The Great Escape festival is taking place this weekend in Brighton – but it’s not all about finding your new favourite band.
Over the weekend music industry experts take part in panels about challenges facing artists.
The big talking point this year is the impact of drugs and addiction in the industry.
Some panellists and artists playing at the festival say more could be done to support people who might be struggling.
‘People turn a blind eye’
Image caption Will Joseph Cook: “Mental health is probably the biggest issue for artists”
Indie artist Will Joseph Cook says that because drugs are accepted in the music industry, someone with a real problem may not get the help they need.
“Someone can actually have an issue with something like cocaine, but because they are in the music industry, it can slide by as casual,” he says.
“People around them can turn a blind eye to it because it’s so commonplace, so it’s integrated into the scene.
“Mental health is probably the biggest issue for artists and musicians… drugs can contribute to your head spinning out and making everything worse.”
Image caption The Japanese House says that young artists might feel guilty for talking to others about drug use and mental health
Meanwhile, Amber Bain, AKA The Japanese House, says that up-and-coming artists may feel under pressure to keep addiction problems quiet.
“I do understand why people would feel weird to complain about it, because you have friends doing jobs they don’t want to do,” she says.
“If you complain about getting to tour around the world with your friends, it can seem a bit ungrateful.”
‘You can’t be smashed 24/7’
Image caption Simon Mason (right) was talking at a Great Escape industry panel on drugs in music
One of the reasons drug culture has changed within the industry is because the way artists make their money has changed.
Now, most artists make more money off live shows than off record sales, which means they have to take touring more seriously.
Jon Stewart used to be in the Brit pop band Sleeper, and now runs a music business course at the British & Irish Modern Music Institute in Brighton.
He was an artist in an era – the 90s – which was known for its drug excesses, but has been sober since 2000.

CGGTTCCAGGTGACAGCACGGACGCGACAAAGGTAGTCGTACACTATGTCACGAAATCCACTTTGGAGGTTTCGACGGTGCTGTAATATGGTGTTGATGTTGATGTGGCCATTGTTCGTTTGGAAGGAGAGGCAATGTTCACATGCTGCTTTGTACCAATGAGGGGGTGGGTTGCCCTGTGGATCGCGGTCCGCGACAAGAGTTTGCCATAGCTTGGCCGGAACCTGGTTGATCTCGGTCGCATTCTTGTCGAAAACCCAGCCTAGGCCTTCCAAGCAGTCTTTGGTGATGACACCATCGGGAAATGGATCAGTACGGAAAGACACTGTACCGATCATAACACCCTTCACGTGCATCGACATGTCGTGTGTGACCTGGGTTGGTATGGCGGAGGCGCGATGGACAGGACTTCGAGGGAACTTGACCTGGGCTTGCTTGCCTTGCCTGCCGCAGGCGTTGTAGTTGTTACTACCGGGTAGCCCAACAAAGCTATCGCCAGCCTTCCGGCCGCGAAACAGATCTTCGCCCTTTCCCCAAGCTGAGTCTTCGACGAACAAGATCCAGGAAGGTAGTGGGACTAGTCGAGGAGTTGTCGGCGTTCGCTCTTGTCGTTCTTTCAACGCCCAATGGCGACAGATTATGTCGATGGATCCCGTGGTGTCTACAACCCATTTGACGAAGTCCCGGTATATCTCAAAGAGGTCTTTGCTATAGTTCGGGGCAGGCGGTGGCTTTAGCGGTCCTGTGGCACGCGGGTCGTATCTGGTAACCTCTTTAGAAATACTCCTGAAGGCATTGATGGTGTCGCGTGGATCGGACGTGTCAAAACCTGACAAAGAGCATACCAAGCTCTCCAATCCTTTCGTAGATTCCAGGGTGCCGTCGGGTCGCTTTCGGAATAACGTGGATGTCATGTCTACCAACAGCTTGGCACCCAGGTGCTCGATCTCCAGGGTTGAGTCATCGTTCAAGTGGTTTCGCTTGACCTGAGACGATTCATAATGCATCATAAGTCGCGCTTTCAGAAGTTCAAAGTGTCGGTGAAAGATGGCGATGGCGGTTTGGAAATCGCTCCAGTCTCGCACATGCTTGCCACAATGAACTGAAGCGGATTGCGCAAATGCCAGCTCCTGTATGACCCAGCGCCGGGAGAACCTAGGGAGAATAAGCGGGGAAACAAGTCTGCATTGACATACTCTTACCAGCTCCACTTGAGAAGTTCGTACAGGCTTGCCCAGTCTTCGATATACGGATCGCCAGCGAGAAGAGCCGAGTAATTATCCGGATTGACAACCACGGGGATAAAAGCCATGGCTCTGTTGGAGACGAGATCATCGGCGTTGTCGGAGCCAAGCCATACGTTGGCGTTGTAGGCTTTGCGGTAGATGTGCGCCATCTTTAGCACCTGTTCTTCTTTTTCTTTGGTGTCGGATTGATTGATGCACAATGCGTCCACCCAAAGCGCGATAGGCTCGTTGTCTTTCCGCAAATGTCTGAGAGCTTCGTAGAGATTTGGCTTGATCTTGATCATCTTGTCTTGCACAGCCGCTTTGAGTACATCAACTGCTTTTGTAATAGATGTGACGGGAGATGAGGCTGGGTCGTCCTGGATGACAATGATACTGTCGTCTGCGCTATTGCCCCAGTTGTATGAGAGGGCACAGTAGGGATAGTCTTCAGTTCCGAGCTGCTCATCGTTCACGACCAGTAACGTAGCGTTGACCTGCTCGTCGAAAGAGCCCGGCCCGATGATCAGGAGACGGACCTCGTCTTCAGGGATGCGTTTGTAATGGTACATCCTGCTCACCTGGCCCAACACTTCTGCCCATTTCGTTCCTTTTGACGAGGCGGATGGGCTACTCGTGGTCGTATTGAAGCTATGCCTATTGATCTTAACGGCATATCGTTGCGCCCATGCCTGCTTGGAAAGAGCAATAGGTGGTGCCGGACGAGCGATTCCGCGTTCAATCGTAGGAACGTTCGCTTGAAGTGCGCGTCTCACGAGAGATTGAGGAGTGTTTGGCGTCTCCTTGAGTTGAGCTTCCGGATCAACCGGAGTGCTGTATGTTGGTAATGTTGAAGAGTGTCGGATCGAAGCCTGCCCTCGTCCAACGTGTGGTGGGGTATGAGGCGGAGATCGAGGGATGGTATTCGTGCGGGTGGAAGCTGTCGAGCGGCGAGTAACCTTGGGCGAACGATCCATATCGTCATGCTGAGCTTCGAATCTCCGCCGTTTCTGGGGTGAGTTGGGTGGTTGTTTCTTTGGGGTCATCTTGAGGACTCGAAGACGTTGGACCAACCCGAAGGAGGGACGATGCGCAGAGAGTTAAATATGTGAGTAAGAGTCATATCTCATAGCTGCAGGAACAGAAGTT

“Young people today, when they get involved in music, they don’t have a record company banging them a big cheque, saying, ‘Here, go and have some fun and make a record’,” he says.
“Now, they have to be their own promoter, they have to do their own social media.”
Simon Mason, from the Hightown Pirates, has been sober for almost 10 years.
“You can’t be absolutely smashed to pieces 24/7 and hold it down touring extensively,” he says.
‘There’s never been so much support’
“You can’t really tell people not to do stuff, they’re going to do it whatever. But you can inform them of the choices by getting that information out there,” says Jon Stewart.
“I would encourage anybody who is struggling with an alcohol or a drug problem, anybody they are close to, not to give up,” he says.
“There genuinely has never been so much good information out there about the support that’s available.”
Simon Mason says that what’s needed is “honest, open dialogue where people feel that there’s someone they can turn to, and go, ‘Do you know what, I’m not having fun here.'”
Luckily, Will Joseph Cook feels he has good support from the people around him when it comes to drugs and mental health.
“The fact that it’s being spoken about at Great Escape and that we’re talking about it now, it shows that people are switching on to it, which is great,” he says.
And The Japanese House agrees that drug culture on her tour is not much of a problem.
“I had an ibuprofen and codeine the other day – that’s about as hardcore as it gets.”
If you have been affected by any of the issues mentioned in this article, you can go toBBC Advice.